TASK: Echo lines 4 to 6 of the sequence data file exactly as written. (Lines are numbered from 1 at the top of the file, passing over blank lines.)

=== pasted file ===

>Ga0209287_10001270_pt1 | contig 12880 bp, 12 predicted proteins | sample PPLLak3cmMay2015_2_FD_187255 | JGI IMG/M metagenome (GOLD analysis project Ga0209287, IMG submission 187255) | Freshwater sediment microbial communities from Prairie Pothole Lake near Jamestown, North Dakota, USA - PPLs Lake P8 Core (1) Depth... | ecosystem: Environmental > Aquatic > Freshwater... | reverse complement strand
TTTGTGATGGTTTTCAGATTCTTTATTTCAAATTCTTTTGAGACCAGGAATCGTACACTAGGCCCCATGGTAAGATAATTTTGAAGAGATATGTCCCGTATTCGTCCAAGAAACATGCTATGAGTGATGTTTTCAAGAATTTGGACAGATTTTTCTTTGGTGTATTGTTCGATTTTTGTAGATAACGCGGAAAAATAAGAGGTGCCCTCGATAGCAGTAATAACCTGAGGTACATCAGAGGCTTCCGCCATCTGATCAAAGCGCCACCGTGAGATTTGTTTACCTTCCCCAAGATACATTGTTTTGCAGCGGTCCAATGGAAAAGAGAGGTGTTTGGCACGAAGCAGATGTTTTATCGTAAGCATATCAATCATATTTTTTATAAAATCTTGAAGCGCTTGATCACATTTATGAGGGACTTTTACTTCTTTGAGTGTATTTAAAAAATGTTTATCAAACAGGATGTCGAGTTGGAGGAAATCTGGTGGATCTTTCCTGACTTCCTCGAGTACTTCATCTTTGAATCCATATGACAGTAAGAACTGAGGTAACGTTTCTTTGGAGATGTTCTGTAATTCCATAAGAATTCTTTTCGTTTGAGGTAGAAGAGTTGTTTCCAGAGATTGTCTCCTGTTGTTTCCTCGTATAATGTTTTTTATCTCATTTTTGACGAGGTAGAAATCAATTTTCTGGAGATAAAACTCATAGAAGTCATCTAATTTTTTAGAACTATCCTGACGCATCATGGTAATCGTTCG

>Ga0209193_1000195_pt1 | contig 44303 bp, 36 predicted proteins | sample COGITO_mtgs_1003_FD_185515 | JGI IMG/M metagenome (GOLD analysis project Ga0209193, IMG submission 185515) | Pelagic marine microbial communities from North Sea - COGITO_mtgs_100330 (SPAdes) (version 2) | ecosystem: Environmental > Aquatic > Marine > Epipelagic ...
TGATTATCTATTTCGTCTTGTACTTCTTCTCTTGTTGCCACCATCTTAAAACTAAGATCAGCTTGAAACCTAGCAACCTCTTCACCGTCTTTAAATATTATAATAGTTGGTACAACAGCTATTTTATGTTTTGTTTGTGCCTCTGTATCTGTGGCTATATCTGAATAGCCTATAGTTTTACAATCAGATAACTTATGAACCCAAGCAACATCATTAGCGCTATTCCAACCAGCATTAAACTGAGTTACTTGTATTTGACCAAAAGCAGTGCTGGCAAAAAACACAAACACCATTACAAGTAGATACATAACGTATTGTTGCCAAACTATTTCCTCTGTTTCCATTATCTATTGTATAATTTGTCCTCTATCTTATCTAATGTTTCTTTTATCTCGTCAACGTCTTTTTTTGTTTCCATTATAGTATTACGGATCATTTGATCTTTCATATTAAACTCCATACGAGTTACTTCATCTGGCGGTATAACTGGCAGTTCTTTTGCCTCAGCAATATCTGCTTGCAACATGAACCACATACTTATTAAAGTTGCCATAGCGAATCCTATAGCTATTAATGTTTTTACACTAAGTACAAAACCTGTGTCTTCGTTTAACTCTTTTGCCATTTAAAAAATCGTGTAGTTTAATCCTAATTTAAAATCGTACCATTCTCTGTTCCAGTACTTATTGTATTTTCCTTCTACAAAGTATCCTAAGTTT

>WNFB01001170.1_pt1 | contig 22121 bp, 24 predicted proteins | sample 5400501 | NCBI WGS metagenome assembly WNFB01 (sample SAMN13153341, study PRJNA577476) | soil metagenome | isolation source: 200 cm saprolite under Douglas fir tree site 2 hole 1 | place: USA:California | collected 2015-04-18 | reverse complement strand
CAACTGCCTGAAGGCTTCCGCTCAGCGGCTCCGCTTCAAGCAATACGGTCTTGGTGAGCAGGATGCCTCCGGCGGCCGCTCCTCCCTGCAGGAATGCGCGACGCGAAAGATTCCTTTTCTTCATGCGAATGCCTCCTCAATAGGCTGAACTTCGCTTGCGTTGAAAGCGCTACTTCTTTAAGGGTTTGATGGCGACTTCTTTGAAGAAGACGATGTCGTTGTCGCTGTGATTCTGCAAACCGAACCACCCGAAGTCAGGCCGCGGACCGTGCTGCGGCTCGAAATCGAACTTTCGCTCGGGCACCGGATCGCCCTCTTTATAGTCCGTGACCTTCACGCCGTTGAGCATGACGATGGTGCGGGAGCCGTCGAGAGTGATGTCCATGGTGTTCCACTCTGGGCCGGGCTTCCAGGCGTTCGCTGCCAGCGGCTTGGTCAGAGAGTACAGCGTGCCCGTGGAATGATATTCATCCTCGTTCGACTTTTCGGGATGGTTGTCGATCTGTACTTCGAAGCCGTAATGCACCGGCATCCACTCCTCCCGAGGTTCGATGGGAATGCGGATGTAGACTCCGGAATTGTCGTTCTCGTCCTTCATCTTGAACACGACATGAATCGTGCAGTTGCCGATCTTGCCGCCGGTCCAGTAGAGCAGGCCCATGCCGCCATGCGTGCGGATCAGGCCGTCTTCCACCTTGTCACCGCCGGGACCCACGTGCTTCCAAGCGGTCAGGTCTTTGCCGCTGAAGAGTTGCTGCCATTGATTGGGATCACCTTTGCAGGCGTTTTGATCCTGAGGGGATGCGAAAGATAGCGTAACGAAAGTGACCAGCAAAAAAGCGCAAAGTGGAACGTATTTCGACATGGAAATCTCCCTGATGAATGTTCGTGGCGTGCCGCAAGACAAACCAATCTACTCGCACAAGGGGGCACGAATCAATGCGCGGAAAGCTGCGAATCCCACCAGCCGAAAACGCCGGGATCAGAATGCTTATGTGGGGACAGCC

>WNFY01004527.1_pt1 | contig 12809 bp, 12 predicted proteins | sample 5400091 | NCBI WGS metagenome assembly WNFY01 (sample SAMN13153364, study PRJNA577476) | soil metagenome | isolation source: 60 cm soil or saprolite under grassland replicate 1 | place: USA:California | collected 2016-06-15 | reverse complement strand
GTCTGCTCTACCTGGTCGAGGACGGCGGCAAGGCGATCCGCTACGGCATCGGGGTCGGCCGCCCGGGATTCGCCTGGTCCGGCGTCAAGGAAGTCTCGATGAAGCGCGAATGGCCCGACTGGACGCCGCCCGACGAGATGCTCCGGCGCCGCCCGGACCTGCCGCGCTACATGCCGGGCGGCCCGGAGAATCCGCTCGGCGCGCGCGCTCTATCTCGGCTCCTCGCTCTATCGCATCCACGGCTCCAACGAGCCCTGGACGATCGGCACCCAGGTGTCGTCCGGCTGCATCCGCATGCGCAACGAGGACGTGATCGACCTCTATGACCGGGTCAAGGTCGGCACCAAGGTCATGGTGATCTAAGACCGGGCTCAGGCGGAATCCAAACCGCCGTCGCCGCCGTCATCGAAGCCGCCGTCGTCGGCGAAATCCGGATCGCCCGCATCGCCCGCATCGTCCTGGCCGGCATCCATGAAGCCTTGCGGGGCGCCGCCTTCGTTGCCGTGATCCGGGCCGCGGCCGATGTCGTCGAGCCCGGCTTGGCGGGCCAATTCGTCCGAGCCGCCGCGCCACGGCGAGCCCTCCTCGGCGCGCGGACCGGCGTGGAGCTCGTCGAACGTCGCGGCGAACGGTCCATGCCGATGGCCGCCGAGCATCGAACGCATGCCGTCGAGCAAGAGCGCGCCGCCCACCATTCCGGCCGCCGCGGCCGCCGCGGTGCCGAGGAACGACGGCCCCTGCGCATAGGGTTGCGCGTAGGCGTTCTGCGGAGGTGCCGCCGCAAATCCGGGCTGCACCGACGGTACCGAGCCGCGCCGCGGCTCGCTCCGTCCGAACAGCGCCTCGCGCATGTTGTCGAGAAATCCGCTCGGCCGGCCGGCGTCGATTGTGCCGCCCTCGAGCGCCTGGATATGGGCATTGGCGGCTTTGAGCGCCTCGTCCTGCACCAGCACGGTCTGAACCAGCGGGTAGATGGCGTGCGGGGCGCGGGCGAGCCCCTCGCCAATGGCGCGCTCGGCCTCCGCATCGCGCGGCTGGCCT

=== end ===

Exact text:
TGATTATCTATTTCGTCTTGTACTTCTTCTCTTGTTGCCACCATCTTAAAACTAAGATCAGCTTGAAACCTAGCAACCTCTTCACCGTCTTTAAATATTATAATAGTTGGTACAACAGCTATTTTATGTTTTGTTTGTGCCTCTGTATCTGTGGCTATATCTGAATAGCCTATAGTTTTACAATCAGATAACTTATGAACCCAAGCAACATCATTAGCGCTATTCCAACCAGCATTAAACTGAGTTACTTGTATTTGACCAAAAGCAGTGCTGGCAAAAAACACAAACACCATTACAAGTAGATACATAACGTATTGTTGCCAAACTATTTCCTCTGTTTCCATTATCTATTGTATAATTTGTCCTCTATCTTATCTAATGTTTCTTTTATCTCGTCAACGTCTTTTTTTGTTTCCATTATAGTATTACGGATCATTTGATCTTTCATATTAAACTCCATACGAGTTACTTCATCTGGCGGTATAACTGGCAGTTCTTTTGCCTCAGCAATATCTGCTTGCAACATGAACCACATACTTATTAAAGTTGCCATAGCGAATCCTATAGCTATTAATGTTTTTACACTAAGTACAAAACCTGTGTCTTCGTTTAACTCTTTTGCCATTTAAAAAATCGTGTAGTTTAATCCTAATTTAAAATCGTACCATTCTCTGTTCCAGTACTTATTGTATTTTCCTTCTACAAAGTATCCTAAGTTT

>WNFB01001170.1_pt1 | contig 22121 bp, 24 predicted proteins | sample 5400501 | NCBI WGS metagenome assembly WNFB01 (sample SAMN13153341, study PRJNA577476) | soil metagenome | isolation source: 200 cm saprolite under Douglas fir tree site 2 hole 1 | place: USA:California | collected 2015-04-18 | reverse complement strand
CAACTGCCTGAAGGCTTCCGCTCAGCGGCTCCGCTTCAAGCAATACGGTCTTGGTGAGCAGGATGCCTCCGGCGGCCGCTCCTCCCTGCAGGAATGCGCGACGCGAAAGATTCCTTTTCTTCATGCGAATGCCTCCTCAATAGGCTGAACTTCGCTTGCGTTGAAAGCGCTACTTCTTTAAGGGTTTGATGGCGACTTCTTTGAAGAAGACGATGTCGTTGTCGCTGTGATTCTGCAAACCGAACCACCCGAAGTCAGGCCGCGGACCGTGCTGCGGCTCGAAATCGAACTTTCGCTCGGGCACCGGATCGCCCTCTTTATAGTCCGTGACCTTCACGCCGTTGAGCATGACGATGGTGCGGGAGCCGTCGAGAGTGATGTCCATGGTGTTCCACTCTGGGCCGGGCTTCCAGGCGTTCGCTGCCAGCGGCTTGGTCAGAGAGTACAGCGTGCCCGTGGAATGATATTCATCCTCGTTCGACTTTTCGGGATGGTTGTCGATCTGTACTTCGAAGCCGTAATGCACCGGCATCCACTCCTCCCGAGGTTCGATGGGAATGCGGATGTAGACTCCGGAATTGTCGTTCTCGTCCTTCATCTTGAACACGACATGAATCGTGCAGTTGCCGATCTTGCCGCCGGTCCAGTAGAGCAGGCCCATGCCGCCATGCGTGCGGATCAGGCCGTCTTCCACCTTGTCACCGCCGGGACCCACGTGCTTCCAAGCGGTCAGGTCTTTGCCGCTGAAGAGTTGCTGCCATTGATTGGGATCACCTTTGCAGGCGTTTTGATCCTGAGGGGATGCGAAAGATAGCGTAACGAAAGTGACCAGCAAAAAAGCGCAAAGTGGAACGTATTTCGACATGGAAATCTCCCTGATGAATGTTCGTGGCGTGCCGCAAGACAAACCAATCTACTCGCACAAGGGGGCACGAATCAATGCGCGGAAAGCTGCGAATCCCACCAGCCGAAAACGCCGGGATCAGAATGCTTATGTGGGGACAGCC